While many people can sing along to their favourite TV show’s theme song, far fewer can name the musicians behind the songs. One such musician is Jesse Frederick whose singer-songwriter career went nowhere.
At 19, Frederick released a self-titled LP in 1971, but as Atlas Obscura points out:
“Frederick’s work, unfortunately, was the worst kind of successful: it was critically acclaimed, but didn’t move units. Despite his later fame as a sitcom tunesmith, his album is so obscure that the usually-on-point music website Allmusic couldn’t be bothered to write a single sentence about him”.
Despite this career hitting a dead end before it even really began, the young musician began scoring films, one of them being Garry Marshall’s The Flamingo Kid (1984). He followed Marshall to television where he first began co-writing theme songs, such as for the show Perfect Strangers, but soon he was writing — and singing — them all on his own. A few of these shows include Full House, Family Matters, and Step By Step.
Other successful TV theme song composers include Gary Portnoy, who co-wrote and sang the theme to Cheers and was able to retire early thanks to the royalties, Merv Griffin, composer of the Jepardy! theme, and Mike Post, who wrote themes for most of the 80s and 90s procedural shows like Law & Order and Magnum P.I.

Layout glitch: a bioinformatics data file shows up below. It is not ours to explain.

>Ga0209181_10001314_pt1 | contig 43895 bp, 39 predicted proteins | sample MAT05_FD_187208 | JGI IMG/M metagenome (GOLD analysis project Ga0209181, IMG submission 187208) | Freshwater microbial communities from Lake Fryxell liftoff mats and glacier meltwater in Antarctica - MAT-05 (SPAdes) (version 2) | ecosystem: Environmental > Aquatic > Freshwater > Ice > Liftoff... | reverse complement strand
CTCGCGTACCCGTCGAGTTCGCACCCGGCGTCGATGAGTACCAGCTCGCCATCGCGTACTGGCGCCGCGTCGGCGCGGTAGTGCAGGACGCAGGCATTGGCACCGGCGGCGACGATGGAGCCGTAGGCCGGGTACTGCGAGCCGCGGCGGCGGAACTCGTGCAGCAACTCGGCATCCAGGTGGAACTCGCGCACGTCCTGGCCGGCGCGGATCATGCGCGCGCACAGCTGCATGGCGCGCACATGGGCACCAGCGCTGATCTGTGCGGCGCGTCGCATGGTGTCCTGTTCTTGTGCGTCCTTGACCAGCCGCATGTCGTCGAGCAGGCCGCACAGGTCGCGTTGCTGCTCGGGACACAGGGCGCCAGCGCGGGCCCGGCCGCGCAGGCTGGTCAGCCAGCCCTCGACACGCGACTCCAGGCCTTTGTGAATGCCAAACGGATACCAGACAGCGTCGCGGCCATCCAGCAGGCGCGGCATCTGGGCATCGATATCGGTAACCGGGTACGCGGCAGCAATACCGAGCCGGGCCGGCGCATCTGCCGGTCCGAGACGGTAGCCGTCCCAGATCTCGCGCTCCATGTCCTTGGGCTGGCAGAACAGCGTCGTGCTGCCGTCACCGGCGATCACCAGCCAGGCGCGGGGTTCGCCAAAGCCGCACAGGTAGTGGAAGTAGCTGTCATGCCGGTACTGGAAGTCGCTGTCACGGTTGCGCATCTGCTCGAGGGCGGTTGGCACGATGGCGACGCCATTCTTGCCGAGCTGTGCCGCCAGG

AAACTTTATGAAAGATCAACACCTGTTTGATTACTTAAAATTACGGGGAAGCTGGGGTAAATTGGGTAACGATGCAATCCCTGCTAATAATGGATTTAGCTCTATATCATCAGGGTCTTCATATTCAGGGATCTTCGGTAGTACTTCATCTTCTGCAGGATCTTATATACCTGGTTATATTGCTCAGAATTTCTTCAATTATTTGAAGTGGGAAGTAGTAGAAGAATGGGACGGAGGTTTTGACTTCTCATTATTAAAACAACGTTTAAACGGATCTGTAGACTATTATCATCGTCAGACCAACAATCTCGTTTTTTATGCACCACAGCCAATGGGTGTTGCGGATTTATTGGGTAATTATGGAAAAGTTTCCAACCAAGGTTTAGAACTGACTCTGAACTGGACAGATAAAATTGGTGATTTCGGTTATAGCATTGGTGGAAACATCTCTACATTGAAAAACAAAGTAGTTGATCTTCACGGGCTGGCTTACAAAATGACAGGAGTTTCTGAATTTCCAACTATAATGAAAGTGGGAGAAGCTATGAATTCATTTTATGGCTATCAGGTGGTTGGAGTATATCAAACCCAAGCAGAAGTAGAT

It’s not just singer-songwriters who have had success in the world of TV theme songs, though. Alternative rock acts have also made their mark. Take They Might Be Giants, for example. Their song “Boss of Me” was used as the theme to Malcolm in the Middle. Another band, The Refreshments, became known for “Yahoos and Triangles”, otherwise known as the theme to King of the Hill.
A decent number of television shows have a connection to Oingo Boingo by way of Danny Elfman. These include The Simpsons, Tales from the Crypt, Beetlejuice, and, amusingly, Desperate Housewives, among others.
Nerf Herder composed and performed the theme to Buffy the Vampire Slayer. “Bad Reputation” by Joan Jett & The Blackhearts was used for Freaks and Geeks. Indie rocker Lazlo Bane’s “Superman” was used for Scrubs. The list goes on.
Do you know of any alt rock bands that had a song used for a TV theme or composed music for a TV theme song? Let me know in the comments!
Extra reading: A History of Opening Sequences for TV Shows.